Perhaps not since the First Sting Ray broke cover for the 1963 model year has there been a more highly anticipated Corvette.
Why? Two reasons. First, the engine is in the back and not the front, immediately making the 2020 Stingray a more exotic machine than any previous Corvette. Second, the base price is $70,000, which isn’t really exotic money.
Certainly some Corvette fans are not happy that their favourite sports car now looks like it was created in Europe and not in America, but their grumbling is drowned out by the praise.
From any angle, the new Corvette is stunning. And yes, it does look European in nature; especially the pointy nose, low hood and massive windshield. Chevrolet says their shapes were inspired by fighter jets, which is easy to see.
Other aspects of the design, however, such as the in-your-face air intakes positioned ahead of the extra-wide rear fenders, add some North American flavoring.
The rear window gives gawkers a peek at the engine bay, while the extended-length rear deck opens to reveal trunk space aft of the engine that Chevrolet says can hold two sets of golf clubs. It’s also where the removable body-coloured roof panel is stowed. Translucent and carbon-fibre panels are optional.
A smaller cargo hold in front — the frunk, as it’s called — is good for an airline-approved carry-on suitcase or a few grocery bags.
For the convertible — which costs about $9,000 more than the base coupe — the power-operated rear deck opens, clamshell-style, then the roof section retracts to rest above the engine before the deck returns to its original position. The process takes 16 seconds and can be done at vehicle speeds up to 50 km/h.
The Corvette’s interior is almost as radical as the body. The unusual steering wheel is flat on the top and the bottom and might take some getting used to. The 30-centimetre configurable instrument display and the 20-centimetre touch-screen (angled toward the driver) appear to have been influenced by hardcore video gamers. Most obvious, though, the driver is separated from the passenger by a wall topped with a lengthy row of buttons and switches almost entirely needed for the climate-control system.
As is the trend these days, switches and pushbuttons have replaced the traditional shift lever, clearly indicating that this Corvette is not available with a manual transmission. Instead, an eight-speed automatic — of the rapid-shift, dual-clutch variety — with paddle shifters handles the gear swapping and hooks to a 6.2-litre V-8 that punches out 490 horsepower and 470 pound-feet of torque. The drive system has six modes, with engine and transmission settings ranging from cruising (soft) to sporting (firm), according to driver preference.
Chevrolet says the Corvette can reach 60 mph (96 km/h) from rest in less than three seconds, which is about as quick (or quicker) than the most powerful seventh-generation front-engine Corvette (the 755-horse ZR1).
Part of the credit goes to rear weight bias of the new car (which means more traction), but to pull off that time you’ll need the optional launch control. Just keep the throttle floored and the system releases the brakes, immediately dispatching the Stingray with barely a hint of wheelspin.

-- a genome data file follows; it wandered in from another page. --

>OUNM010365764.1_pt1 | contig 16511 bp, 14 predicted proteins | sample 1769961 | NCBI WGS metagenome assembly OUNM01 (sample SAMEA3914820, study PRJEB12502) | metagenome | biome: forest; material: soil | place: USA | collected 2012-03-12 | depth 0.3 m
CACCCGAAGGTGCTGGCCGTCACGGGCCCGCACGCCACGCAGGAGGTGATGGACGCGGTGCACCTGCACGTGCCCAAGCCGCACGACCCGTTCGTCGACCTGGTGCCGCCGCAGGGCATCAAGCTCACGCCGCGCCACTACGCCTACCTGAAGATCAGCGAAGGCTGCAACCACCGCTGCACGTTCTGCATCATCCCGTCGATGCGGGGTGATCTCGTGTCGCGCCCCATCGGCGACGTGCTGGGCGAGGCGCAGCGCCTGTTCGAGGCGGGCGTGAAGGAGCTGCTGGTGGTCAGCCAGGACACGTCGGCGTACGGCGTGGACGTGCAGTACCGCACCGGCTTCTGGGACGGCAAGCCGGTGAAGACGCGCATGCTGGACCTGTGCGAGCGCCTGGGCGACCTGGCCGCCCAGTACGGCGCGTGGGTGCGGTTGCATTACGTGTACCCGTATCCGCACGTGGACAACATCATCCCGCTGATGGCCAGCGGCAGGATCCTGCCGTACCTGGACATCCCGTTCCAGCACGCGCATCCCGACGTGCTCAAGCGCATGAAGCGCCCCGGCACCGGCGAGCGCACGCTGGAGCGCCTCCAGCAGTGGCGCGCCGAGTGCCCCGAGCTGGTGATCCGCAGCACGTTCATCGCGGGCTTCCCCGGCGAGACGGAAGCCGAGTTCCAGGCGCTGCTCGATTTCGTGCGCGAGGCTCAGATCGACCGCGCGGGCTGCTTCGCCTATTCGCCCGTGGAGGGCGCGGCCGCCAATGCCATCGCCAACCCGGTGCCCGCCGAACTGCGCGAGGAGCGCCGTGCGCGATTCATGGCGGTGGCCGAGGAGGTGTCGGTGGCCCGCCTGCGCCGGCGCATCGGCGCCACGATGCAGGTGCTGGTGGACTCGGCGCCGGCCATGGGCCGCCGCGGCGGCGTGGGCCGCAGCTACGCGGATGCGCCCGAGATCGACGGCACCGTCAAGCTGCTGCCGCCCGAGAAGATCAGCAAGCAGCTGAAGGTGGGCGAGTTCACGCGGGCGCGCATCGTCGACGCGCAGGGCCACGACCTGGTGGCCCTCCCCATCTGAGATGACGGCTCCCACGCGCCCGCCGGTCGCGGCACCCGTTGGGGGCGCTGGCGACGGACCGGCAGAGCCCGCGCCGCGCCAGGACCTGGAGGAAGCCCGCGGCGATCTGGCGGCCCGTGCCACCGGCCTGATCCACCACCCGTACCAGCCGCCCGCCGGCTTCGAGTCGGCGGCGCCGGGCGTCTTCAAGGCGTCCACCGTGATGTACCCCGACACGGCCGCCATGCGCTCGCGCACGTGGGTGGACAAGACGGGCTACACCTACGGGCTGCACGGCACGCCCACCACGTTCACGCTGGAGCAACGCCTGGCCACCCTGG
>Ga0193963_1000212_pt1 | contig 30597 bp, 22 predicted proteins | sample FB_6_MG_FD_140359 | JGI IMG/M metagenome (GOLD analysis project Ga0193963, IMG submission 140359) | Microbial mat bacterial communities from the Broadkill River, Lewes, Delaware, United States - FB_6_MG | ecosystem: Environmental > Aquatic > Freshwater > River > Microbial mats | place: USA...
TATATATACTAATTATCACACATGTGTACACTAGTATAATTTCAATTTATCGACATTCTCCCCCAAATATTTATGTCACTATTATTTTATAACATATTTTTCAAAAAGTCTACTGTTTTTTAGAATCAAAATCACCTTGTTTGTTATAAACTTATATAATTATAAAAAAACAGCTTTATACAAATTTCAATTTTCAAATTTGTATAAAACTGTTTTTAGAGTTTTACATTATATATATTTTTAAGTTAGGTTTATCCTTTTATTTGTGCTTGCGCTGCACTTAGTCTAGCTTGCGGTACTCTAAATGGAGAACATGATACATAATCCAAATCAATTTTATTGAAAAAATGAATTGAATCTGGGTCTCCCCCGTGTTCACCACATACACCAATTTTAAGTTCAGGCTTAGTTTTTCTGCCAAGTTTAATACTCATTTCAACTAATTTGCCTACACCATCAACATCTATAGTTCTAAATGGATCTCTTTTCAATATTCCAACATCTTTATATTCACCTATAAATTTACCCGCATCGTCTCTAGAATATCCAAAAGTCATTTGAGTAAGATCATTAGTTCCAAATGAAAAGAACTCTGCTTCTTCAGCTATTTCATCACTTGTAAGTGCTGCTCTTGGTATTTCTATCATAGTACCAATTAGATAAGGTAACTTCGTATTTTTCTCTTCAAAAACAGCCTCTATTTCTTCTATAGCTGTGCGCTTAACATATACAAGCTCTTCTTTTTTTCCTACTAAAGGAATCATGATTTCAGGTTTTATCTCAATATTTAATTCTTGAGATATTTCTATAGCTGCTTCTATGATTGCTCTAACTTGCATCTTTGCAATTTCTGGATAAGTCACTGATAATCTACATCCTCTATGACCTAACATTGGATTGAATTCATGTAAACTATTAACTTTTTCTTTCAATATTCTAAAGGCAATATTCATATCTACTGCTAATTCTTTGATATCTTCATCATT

The extra cost should be no problem considering the Stingray’s shockingly low $70,000 starting price (coupe), which includes destination charges. That gets you plenty of content, but along with launch control, most enthusiasts will likely shell out a bit more for the Z51 Performance Package. It includes bigger brakes with cooling outlets, performance suspension and rear-axle ratio, and a performance exhaust system that adds five horsepower.
Other options include an electronic limited-slip differential, rearview mirror/camera, upgraded interior appointments (including a choice of two front-seat designs) and magnetic ride-control shock absorbers that instantly and constantly adjust to road conditions and driver inputs.
Given its wild styling, hot performance and even hotter price, the 2020 Corvette Stingray is understandably in high demand. Deliveries begin soon, but that’s likely just the beginning as higher performing models will come on stream with more exotic power and looks. And likely at a price that’s still not exotic.
What you should know: 2020 Chevrolet Corvette Stingray
Type: Two-door, rear-wheel-drive midengine sport coupe/convertible
Engine (h.p.): 6.2-litre OHV V-8 (490/495)
Transmission: Eight-speed automated manual
Market position: For the first time in its six-decade-plus history, the Corvette has the engine behind the seats instead of in front, pointing the way to a whole new future for the car as it severs ties to the past.
Points: Stunning design also comes with a dash of practicality. • Ground-breaking interior has an almost singular focus on the driver. • Non-turbo overhead valve V-8 has been a Chevrolet staple for years. • Some enthusiasts will be saddened by the lack of a manual transmission. • Look for future more versions that stretch the performance envelope.
Active safety: Blind-spot warning with cross-traffic backup alert (std.); active cruise control (n.a.); emergency braking (n.a.); pedestrian detection (n.a.)
L/100 km (city/hwy): 15.0/9.0 (est.); Base price (incl. destination): $70,000
Porsche 718 Cayman
Base price: $65,200
Midengine coupe (and 718 Boxster) has a base 300- h.p. turbo four-cylinder.
Jaguar F-Type coupe
Base price: $73,200
Coupe and roadster offer four-, six- and eight-cylinder engines with up to 575 h.p.
Toyota GR Supra
Base price: $66,750
2020 coupe is slick and quick. BMW Z4 roadster uses the same platform.
If you’re interested in new or used vehicles, be sure to visit TodaysDrive.com to find your dream car today!
-written by Malcom Gunn, Managing Partner at Wheelbase Media